Privacy Tips for Bloggers
By: Jennine Jacob

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Privacy by definition is the ‘right to be left alone.’ Yet, these days the very definition of privacy isn’t as clear, and when you put yourself in the public eye things get fuzzier. As bloggers, we’re active members of the attention economy, we put ourselves out there to the public and develop at times, very personal public personae. You want people to read your blog… often time that involved divulging personal information, your name, photos of you…sometimes where  you live, your likes and dislikes, then you have all the social media outlets out there to promote your blog, sometimes you can’t reveal your identity because you might get fired from your job (sounds kind of super-heroish, and some are!).

So the question I’ve been wondering lately is how other people cope with managing their public online life and their private one….  when I posed this question on Twitter, here’s what some of you said…

The internet can be a minefield of privacy invasion, sometimes unwittingly. Personally, I divuldge quite a bit online therefore  have to be prepared for whatever people interpret. I can only own my experience, not outside interpretation. Indeed, there are things I would do differently today… unfortunately I wasn’t born with internet street smarts, but with experience picked up a few pointers:

  1. Don’t post anything online which I wouldn’t say or show to some random stranger on the street, to my parents (though they were much crazier than me), to my boss (me), or potential bosses… Google keeps a permanent record of everyone
  2. Make a clear boundary between public and private. I use Facebook, Myspace, Twitter…etc as marketing tools. Those profiles are for my blogs, and interact with you better, not personal purposes.
  3. I have no control over the internet. Not even Google has that. I’ll manage my persona by being the best person I know how to be today, that’s all I can do.

Be Smart

You are smart…. so negligence is no excuse, not after the internet has been around for 20 years…  basic safety tips are readily available, if you plan to make the internet part of your daily life, it’s your responsibility to protect yourself.  If you dig a little, you’ll find some amusing examples of what happens to people who don’t use internet street smarts. So familiarize yourself with the dangers of identity theft, stalking and how easy it is to access this information. Make it your personal mission to know what kind of information NOT to share… I know.. it’ makes those memes a little more challenging.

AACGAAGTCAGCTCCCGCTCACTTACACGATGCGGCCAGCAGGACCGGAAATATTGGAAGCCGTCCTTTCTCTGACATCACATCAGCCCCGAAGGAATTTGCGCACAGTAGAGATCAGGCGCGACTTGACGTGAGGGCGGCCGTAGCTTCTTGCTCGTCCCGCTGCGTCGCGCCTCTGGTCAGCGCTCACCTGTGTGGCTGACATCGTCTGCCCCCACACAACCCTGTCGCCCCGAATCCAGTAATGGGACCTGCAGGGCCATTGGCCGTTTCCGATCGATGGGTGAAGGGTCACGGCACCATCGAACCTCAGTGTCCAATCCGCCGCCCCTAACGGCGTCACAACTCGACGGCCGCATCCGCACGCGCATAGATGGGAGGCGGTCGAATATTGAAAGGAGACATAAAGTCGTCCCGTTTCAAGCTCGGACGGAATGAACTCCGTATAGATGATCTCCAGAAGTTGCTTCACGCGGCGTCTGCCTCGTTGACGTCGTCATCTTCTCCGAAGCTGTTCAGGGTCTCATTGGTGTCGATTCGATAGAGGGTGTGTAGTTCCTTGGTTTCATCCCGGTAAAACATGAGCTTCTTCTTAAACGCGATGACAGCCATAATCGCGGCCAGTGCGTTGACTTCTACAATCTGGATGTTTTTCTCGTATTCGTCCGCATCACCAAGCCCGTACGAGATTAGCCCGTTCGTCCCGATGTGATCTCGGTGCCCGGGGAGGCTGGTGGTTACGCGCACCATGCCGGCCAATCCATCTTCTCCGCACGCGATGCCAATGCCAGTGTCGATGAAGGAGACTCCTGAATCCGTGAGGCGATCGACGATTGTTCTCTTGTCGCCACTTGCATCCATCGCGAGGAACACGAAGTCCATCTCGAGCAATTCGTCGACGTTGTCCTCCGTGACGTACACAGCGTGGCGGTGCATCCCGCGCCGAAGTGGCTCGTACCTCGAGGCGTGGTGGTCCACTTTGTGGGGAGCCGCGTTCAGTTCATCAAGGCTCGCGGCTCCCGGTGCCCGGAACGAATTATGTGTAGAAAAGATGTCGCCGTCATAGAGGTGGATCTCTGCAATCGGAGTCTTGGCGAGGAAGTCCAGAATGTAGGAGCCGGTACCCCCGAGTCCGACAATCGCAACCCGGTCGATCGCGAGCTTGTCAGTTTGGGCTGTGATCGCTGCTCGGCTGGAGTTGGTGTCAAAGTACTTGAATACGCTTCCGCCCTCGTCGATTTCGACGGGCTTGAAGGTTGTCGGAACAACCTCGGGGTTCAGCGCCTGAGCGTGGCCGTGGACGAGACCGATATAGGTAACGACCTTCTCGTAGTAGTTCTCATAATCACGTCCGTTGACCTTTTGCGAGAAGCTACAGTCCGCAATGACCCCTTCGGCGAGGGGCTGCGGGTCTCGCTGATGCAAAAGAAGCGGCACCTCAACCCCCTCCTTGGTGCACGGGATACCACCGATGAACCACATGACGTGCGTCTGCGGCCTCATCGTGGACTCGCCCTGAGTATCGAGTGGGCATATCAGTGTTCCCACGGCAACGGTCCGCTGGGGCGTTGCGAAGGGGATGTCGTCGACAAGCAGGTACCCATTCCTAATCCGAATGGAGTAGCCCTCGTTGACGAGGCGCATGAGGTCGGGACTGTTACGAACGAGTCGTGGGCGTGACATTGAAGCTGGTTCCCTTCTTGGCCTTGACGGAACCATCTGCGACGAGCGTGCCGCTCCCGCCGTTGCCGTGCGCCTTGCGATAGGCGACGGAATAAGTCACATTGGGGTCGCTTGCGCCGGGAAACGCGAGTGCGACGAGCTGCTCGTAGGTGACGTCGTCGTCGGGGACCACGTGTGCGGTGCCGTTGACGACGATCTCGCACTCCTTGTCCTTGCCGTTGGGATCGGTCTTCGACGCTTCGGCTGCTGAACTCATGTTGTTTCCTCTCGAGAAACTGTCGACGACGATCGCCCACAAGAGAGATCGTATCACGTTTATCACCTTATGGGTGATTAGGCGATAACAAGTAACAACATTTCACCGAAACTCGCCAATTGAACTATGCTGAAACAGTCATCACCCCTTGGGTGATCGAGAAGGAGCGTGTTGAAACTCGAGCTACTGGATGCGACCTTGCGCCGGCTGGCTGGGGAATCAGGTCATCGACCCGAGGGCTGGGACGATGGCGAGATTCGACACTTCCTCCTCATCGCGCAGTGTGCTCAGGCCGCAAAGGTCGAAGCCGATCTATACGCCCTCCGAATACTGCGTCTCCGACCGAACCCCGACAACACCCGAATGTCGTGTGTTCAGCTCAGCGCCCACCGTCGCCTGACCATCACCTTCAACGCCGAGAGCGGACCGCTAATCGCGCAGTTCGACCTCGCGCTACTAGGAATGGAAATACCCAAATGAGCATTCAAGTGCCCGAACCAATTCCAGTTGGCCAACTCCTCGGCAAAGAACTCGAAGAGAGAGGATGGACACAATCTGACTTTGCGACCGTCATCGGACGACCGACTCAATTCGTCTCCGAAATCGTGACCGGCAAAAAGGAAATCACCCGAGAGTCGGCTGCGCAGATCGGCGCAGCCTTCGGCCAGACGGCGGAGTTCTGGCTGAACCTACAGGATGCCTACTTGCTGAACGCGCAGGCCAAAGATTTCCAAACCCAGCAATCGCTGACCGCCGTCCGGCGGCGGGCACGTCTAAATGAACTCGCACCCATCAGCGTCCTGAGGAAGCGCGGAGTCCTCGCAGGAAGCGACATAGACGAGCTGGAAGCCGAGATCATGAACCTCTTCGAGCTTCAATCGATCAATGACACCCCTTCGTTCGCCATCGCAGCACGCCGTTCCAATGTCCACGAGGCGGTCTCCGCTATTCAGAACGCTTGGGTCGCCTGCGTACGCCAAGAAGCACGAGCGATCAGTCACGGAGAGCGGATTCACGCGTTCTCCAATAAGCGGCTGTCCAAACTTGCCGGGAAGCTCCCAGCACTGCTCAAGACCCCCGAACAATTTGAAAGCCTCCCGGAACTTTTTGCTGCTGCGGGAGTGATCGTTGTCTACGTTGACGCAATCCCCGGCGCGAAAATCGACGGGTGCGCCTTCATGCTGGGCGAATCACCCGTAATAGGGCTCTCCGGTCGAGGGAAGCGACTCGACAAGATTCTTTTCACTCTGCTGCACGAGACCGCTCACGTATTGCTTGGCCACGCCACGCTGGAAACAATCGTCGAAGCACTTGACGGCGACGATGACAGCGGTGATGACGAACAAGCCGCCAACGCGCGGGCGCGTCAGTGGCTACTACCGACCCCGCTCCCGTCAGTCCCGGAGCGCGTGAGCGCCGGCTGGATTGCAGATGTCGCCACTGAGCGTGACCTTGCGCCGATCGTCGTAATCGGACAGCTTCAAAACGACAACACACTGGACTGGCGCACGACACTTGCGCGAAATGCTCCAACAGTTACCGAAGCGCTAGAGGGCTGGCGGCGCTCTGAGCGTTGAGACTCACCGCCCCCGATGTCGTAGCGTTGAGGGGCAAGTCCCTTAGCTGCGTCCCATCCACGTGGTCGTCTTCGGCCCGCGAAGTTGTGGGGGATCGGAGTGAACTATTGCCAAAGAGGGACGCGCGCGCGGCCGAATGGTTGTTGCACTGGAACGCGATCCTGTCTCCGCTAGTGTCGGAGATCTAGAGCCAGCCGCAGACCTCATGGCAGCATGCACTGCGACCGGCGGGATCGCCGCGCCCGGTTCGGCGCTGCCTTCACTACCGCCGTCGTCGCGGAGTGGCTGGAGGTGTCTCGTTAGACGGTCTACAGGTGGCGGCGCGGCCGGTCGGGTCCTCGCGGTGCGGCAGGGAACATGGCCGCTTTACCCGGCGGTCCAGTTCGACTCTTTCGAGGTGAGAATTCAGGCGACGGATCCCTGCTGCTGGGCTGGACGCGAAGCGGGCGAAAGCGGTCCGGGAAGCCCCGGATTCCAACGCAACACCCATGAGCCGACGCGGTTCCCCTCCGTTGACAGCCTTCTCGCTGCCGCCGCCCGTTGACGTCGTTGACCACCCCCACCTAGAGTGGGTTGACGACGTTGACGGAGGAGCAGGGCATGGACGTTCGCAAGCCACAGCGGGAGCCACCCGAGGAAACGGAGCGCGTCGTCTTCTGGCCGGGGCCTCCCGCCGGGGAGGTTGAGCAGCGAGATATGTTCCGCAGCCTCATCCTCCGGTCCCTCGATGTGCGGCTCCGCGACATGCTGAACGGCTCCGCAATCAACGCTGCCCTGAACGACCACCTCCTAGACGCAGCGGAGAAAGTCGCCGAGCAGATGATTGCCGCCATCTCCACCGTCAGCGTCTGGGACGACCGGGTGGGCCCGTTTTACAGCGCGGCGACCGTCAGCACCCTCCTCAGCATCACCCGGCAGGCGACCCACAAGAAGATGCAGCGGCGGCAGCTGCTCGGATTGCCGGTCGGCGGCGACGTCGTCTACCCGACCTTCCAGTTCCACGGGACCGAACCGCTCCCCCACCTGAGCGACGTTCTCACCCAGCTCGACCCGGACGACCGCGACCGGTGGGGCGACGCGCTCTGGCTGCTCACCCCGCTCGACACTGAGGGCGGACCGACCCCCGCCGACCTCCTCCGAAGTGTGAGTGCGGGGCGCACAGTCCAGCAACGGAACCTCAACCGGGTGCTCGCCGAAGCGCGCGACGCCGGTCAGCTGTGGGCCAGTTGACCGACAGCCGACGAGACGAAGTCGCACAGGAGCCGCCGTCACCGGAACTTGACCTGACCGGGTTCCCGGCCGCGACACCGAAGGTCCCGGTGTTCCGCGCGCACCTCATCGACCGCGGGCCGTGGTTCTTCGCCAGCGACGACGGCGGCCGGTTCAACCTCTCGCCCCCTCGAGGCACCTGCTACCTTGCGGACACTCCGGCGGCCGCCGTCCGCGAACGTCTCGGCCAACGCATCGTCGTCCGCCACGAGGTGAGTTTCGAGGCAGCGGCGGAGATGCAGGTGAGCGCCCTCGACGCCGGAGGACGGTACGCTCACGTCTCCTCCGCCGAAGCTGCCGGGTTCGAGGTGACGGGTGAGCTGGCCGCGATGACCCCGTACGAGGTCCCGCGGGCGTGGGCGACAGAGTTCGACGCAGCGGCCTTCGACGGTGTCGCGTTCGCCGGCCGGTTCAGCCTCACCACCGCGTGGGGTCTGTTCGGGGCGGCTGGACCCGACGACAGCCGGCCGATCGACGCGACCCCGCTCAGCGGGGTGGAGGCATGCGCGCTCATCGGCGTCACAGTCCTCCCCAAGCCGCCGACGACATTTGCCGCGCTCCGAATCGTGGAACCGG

Be clear about your presence. Don’t add strangers as social network friends  to promote a personae then post ‘personal’ stuff… is that really private then? It sends a message ‘Please look at me, but don’t look at my personal pictures I’m allowing you to see.’ You’re leaving  yourself open to misinterpretation if you don’t send clear messages. If you do add strangers to your account, do read this post on 10 privacy settings to use on Facebook. (thanks Fenke).

Private accounts… If you want to participate in social media on a personal level, make private accounts, use private emails and STICK to them. Don’t create a personal account and invite a bunch of strangers (see previous paragraph). Be clear that a personal profile is personal, your friends will understand.

Create a public personae with public email addresses, public names (aliases, first names, middle names), and public venues for your blog. That way, if you decide to ditch your blog (we hope you don’t) you can make a clear break. I refrained from using my last name for a long time, until I decided to build my career around my experience blogging…. and that is a whole new post all together.

Acceptance… The internet can be a beautiful place if we just accept it the way it is. There are so many amazing things going on here because people share themselves. While some people desire privacy and anonymity, others strive for a culture of sharing and accountability. It’s finding a balance and an informed comfort zone that will help us share in peace.